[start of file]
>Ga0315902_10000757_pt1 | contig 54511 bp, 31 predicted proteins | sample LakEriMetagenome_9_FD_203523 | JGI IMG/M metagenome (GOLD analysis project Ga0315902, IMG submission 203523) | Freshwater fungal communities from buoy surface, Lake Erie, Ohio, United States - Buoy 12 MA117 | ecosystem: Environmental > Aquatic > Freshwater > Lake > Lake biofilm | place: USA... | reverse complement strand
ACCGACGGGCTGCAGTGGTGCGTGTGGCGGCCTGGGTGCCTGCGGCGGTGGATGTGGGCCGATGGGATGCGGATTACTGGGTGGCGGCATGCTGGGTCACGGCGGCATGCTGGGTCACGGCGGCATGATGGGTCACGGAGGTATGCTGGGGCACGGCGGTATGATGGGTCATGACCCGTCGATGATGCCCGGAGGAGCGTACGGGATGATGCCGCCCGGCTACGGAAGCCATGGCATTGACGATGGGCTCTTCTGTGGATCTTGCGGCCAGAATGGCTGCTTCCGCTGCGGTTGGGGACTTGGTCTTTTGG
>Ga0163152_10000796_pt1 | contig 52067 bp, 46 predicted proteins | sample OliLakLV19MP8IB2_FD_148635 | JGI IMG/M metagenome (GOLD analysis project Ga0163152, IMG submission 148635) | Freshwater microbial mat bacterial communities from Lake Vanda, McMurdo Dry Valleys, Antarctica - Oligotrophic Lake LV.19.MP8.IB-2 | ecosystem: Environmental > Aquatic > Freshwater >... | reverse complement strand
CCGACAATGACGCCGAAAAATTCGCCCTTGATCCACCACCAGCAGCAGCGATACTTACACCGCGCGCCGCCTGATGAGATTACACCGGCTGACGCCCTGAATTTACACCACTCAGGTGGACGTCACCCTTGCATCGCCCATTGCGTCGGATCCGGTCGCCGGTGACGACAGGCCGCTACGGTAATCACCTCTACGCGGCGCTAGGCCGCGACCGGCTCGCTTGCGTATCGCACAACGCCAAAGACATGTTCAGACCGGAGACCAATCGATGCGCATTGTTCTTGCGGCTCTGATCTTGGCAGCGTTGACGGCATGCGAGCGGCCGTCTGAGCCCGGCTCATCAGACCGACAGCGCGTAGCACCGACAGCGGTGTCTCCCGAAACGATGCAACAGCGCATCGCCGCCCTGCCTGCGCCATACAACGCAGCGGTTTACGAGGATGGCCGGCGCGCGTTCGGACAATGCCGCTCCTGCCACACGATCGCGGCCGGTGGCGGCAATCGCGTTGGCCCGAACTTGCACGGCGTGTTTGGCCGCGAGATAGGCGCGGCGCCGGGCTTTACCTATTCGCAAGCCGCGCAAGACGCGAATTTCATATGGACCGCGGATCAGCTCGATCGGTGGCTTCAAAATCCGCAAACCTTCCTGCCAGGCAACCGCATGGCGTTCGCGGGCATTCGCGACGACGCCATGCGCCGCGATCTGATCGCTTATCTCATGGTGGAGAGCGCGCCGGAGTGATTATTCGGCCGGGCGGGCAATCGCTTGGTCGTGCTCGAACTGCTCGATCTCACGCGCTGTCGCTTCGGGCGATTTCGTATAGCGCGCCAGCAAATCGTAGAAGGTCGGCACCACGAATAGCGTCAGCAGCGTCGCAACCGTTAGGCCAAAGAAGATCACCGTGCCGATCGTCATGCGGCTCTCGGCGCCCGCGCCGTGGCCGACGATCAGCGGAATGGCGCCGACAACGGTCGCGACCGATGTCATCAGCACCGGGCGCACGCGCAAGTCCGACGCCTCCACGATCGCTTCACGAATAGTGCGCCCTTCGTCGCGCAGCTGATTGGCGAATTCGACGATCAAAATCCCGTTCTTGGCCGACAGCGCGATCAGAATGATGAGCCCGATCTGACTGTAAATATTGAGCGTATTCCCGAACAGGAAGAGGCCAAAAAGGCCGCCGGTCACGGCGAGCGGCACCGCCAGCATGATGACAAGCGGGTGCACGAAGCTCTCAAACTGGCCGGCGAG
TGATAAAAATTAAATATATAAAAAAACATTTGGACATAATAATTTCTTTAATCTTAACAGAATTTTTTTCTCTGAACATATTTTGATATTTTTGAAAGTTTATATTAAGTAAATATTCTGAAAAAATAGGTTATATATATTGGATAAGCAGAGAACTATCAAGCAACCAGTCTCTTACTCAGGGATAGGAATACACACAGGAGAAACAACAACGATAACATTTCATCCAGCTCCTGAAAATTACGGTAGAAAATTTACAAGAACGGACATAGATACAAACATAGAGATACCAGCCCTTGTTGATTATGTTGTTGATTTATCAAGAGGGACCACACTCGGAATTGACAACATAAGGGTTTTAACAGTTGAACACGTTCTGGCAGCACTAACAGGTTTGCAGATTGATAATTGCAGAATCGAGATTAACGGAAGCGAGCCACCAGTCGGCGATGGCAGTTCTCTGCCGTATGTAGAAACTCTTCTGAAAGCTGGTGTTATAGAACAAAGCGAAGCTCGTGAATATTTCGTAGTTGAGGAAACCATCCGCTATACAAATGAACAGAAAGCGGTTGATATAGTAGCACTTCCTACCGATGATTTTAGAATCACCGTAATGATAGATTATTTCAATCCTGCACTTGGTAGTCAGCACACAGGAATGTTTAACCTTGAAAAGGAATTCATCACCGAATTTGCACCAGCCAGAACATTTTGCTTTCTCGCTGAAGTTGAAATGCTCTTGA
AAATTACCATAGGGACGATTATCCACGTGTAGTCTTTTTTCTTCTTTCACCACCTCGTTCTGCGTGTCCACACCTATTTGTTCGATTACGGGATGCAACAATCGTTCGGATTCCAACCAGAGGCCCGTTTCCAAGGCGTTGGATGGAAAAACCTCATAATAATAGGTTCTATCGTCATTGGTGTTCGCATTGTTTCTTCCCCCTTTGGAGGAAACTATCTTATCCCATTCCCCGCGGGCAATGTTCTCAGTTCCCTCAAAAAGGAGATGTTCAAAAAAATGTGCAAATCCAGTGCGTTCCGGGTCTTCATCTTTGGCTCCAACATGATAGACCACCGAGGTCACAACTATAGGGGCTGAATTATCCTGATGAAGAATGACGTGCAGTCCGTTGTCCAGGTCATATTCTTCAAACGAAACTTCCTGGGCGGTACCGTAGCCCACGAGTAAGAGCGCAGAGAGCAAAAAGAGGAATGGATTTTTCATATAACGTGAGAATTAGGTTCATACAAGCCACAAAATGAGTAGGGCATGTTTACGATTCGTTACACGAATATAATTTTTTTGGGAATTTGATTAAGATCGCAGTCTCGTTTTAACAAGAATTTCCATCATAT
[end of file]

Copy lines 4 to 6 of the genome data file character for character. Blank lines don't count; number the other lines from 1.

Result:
CCGACAATGACGCCGAAAAATTCGCCCTTGATCCACCACCAGCAGCAGCGATACTTACACCGCGCGCCGCCTGATGAGATTACACCGGCTGACGCCCTGAATTTACACCACTCAGGTGGACGTCACCCTTGCATCGCCCATTGCGTCGGATCCGGTCGCCGGTGACGACAGGCCGCTACGGTAATCACCTCTACGCGGCGCTAGGCCGCGACCGGCTCGCTTGCGTATCGCACAACGCCAAAGACATGTTCAGACCGGAGACCAATCGATGCGCATTGTTCTTGCGGCTCTGATCTTGGCAGCGTTGACGGCATGCGAGCGGCCGTCTGAGCCCGGCTCATCAGACCGACAGCGCGTAGCACCGACAGCGGTGTCTCCCGAAACGATGCAACAGCGCATCGCCGCCCTGCCTGCGCCATACAACGCAGCGGTTTACGAGGATGGCCGGCGCGCGTTCGGACAATGCCGCTCCTGCCACACGATCGCGGCCGGTGGCGGCAATCGCGTTGGCCCGAACTTGCACGGCGTGTTTGGCCGCGAGATAGGCGCGGCGCCGGGCTTTACCTATTCGCAAGCCGCGCAAGACGCGAATTTCATATGGACCGCGGATCAGCTCGATCGGTGGCTTCAAAATCCGCAAACCTTCCTGCCAGGCAACCGCATGGCGTTCGCGGGCATTCGCGACGACGCCATGCGCCGCGATCTGATCGCTTATCTCATGGTGGAGAGCGCGCCGGAGTGATTATTCGGCCGGGCGGGCAATCGCTTGGTCGTGCTCGAACTGCTCGATCTCACGCGCTGTCGCTTCGGGCGATTTCGTATAGCGCGCCAGCAAATCGTAGAAGGTCGGCACCACGAATAGCGTCAGCAGCGTCGCAACCGTTAGGCCAAAGAAGATCACCGTGCCGATCGTCATGCGGCTCTCGGCGCCCGCGCCGTGGCCGACGATCAGCGGAATGGCGCCGACAACGGTCGCGACCGATGTCATCAGCACCGGGCGCACGCGCAAGTCCGACGCCTCCACGATCGCTTCACGAATAGTGCGCCCTTCGTCGCGCAGCTGATTGGCGAATTCGACGATCAAAATCCCGTTCTTGGCCGACAGCGCGATCAGAATGATGAGCCCGATCTGACTGTAAATATTGAGCGTATTCCCGAACAGGAAGAGGCCAAAAAGGCCGCCGGTCACGGCGAGCGGCACCGCCAGCATGATGACAAGCGGGTGCACGAAGCTCTCAAACTGGCCGGCGAG
TGATAAAAATTAAATATATAAAAAAACATTTGGACATAATAATTTCTTTAATCTTAACAGAATTTTTTTCTCTGAACATATTTTGATATTTTTGAAAGTTTATATTAAGTAAATATTCTGAAAAAATAGGTTATATATATTGGATAAGCAGAGAACTATCAAGCAACCAGTCTCTTACTCAGGGATAGGAATACACACAGGAGAAACAACAACGATAACATTTCATCCAGCTCCTGAAAATTACGGTAGAAAATTTACAAGAACGGACATAGATACAAACATAGAGATACCAGCCCTTGTTGATTATGTTGTTGATTTATCAAGAGGGACCACACTCGGAATTGACAACATAAGGGTTTTAACAGTTGAACACGTTCTGGCAGCACTAACAGGTTTGCAGATTGATAATTGCAGAATCGAGATTAACGGAAGCGAGCCACCAGTCGGCGATGGCAGTTCTCTGCCGTATGTAGAAACTCTTCTGAAAGCTGGTGTTATAGAACAAAGCGAAGCTCGTGAATATTTCGTAGTTGAGGAAACCATCCGCTATACAAATGAACAGAAAGCGGTTGATATAGTAGCACTTCCTACCGATGATTTTAGAATCACCGTAATGATAGATTATTTCAATCCTGCACTTGGTAGTCAGCACACAGGAATGTTTAACCTTGAAAAGGAATTCATCACCGAATTTGCACCAGCCAGAACATTTTGCTTTCTCGCTGAAGTTGAAATGCTCTTGA
AAATTACCATAGGGACGATTATCCACGTGTAGTCTTTTTTCTTCTTTCACCACCTCGTTCTGCGTGTCCACACCTATTTGTTCGATTACGGGATGCAACAATCGTTCGGATTCCAACCAGAGGCCCGTTTCCAAGGCGTTGGATGGAAAAACCTCATAATAATAGGTTCTATCGTCATTGGTGTTCGCATTGTTTCTTCCCCCTTTGGAGGAAACTATCTTATCCCATTCCCCGCGGGCAATGTTCTCAGTTCCCTCAAAAAGGAGATGTTCAAAAAAATGTGCAAATCCAGTGCGTTCCGGGTCTTCATCTTTGGCTCCAACATGATAGACCACCGAGGTCACAACTATAGGGGCTGAATTATCCTGATGAAGAATGACGTGCAGTCCGTTGTCCAGGTCATATTCTTCAAACGAAACTTCCTGGGCGGTACCGTAGCCCACGAGTAAGAGCGCAGAGAGCAAAAAGAGGAATGGATTTTTCATATAACGTGAGAATTAGGTTCATACAAGCCACAAAATGAGTAGGGCATGTTTACGATTCGTTACACGAATATAATTTTTTTGGGAATTTGATTAAGATCGCAGTCTCGTTTTAACAAGAATTTCCATCATAT